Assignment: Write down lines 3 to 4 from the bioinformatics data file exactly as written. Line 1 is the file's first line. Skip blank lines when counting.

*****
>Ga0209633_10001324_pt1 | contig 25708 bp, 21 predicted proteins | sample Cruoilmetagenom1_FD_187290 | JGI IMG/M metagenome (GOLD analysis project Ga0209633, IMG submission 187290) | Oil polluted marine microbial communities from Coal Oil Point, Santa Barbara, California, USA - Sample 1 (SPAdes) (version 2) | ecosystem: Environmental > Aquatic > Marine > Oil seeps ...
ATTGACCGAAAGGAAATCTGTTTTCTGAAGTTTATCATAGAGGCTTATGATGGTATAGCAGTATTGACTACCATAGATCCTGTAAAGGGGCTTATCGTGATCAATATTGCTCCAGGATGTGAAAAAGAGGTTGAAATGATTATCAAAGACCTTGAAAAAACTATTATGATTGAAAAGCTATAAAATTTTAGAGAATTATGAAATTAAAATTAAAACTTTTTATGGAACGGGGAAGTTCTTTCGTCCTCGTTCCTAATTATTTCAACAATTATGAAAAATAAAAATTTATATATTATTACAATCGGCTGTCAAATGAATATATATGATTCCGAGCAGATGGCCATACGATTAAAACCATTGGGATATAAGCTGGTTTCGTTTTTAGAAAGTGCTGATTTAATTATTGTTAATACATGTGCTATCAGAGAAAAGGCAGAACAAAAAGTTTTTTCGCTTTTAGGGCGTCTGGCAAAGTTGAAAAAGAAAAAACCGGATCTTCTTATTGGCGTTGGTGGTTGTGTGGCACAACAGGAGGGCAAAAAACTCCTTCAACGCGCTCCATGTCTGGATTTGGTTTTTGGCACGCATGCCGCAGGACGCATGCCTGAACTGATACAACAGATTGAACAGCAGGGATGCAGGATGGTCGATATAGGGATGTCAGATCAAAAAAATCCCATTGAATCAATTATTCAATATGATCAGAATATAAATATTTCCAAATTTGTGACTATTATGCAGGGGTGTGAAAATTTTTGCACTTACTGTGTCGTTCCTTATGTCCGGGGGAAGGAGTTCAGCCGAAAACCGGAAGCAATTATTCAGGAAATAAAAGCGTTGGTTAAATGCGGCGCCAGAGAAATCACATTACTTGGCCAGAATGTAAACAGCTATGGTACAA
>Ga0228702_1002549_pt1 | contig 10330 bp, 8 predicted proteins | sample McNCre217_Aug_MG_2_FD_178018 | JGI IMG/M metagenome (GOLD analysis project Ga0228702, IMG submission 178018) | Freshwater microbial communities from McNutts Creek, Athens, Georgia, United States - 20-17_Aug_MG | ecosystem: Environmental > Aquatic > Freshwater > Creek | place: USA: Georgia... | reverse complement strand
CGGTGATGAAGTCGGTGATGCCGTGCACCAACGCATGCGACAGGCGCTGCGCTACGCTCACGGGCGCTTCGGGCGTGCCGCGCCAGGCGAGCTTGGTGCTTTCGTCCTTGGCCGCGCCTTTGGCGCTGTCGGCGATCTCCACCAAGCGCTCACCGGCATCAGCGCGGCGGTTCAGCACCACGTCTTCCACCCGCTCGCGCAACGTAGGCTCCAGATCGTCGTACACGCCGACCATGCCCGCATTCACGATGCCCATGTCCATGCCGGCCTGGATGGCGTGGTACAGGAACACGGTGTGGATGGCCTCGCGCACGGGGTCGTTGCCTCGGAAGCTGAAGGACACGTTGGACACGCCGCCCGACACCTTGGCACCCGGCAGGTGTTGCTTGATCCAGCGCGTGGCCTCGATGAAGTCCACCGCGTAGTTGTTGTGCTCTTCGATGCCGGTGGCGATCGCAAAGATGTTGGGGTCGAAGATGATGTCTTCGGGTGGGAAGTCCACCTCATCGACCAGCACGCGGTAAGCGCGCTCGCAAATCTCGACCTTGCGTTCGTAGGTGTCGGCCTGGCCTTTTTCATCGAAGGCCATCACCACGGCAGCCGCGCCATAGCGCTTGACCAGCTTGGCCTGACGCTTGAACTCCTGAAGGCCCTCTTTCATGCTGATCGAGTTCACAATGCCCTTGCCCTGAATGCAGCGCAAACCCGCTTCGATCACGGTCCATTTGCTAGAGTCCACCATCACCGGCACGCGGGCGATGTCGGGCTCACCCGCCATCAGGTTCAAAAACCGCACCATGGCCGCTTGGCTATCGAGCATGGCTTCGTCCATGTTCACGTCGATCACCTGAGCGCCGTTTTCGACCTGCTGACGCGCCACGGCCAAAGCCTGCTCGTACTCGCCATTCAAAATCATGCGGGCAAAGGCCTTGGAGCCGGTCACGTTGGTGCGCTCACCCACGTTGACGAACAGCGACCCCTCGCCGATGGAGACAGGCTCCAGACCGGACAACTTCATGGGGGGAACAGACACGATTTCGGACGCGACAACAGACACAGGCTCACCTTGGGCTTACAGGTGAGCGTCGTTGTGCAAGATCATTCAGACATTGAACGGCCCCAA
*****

>Ga0228702_1002549_pt1 | contig 10330 bp, 8 predicted proteins | sample McNCre217_Aug_MG_2_FD_178018 | JGI IMG/M metagenome (GOLD analysis project Ga0228702, IMG submission 178018) | Freshwater microbial communities from McNutts Creek, Athens, Georgia, United States - 20-17_Aug_MG | ecosystem: Environmental > Aquatic > Freshwater > Creek | place: USA: Georgia... | reverse complement strand
CGGTGATGAAGTCGGTGATGCCGTGCACCAACGCATGCGACAGGCGCTGCGCTACGCTCACGGGCGCTTCGGGCGTGCCGCGCCAGGCGAGCTTGGTGCTTTCGTCCTTGGCCGCGCCTTTGGCGCTGTCGGCGATCTCCACCAAGCGCTCACCGGCATCAGCGCGGCGGTTCAGCACCACGTCTTCCACCCGCTCGCGCAACGTAGGCTCCAGATCGTCGTACACGCCGACCATGCCCGCATTCACGATGCCCATGTCCATGCCGGCCTGGATGGCGTGGTACAGGAACACGGTGTGGATGGCCTCGCGCACGGGGTCGTTGCCTCGGAAGCTGAAGGACACGTTGGACACGCCGCCCGACACCTTGGCACCCGGCAGGTGTTGCTTGATCCAGCGCGTGGCCTCGATGAAGTCCACCGCGTAGTTGTTGTGCTCTTCGATGCCGGTGGCGATCGCAAAGATGTTGGGGTCGAAGATGATGTCTTCGGGTGGGAAGTCCACCTCATCGACCAGCACGCGGTAAGCGCGCTCGCAAATCTCGACCTTGCGTTCGTAGGTGTCGGCCTGGCCTTTTTCATCGAAGGCCATCACCACGGCAGCCGCGCCATAGCGCTTGACCAGCTTGGCCTGACGCTTGAACTCCTGAAGGCCCTCTTTCATGCTGATCGAGTTCACAATGCCCTTGCCCTGAATGCAGCGCAAACCCGCTTCGATCACGGTCCATTTGCTAGAGTCCACCATCACCGGCACGCGGGCGATGTCGGGCTCACCCGCCATCAGGTTCAAAAACCGCACCATGGCCGCTTGGCTATCGAGCATGGCTTCGTCCATGTTCACGTCGATCACCTGAGCGCCGTTTTCGACCTGCTGACGCGCCACGGCCAAAGCCTGCTCGTACTCGCCATTCAAAATCATGCGGGCAAAGGCCTTGGAGCCGGTCACGTTGGTGCGCTCACCCACGTTGACGAACAGCGACCCCTCGCCGATGGAGACAGGCTCCAGACCGGACAACTTCATGGGGGGAACAGACACGATTTCGGACGCGACAACAGACACAGGCTCACCTTGGGCTTACAGGTGAGCGTCGTTGTGCAAGATCATTCAGACATTGAACGGCCCCAA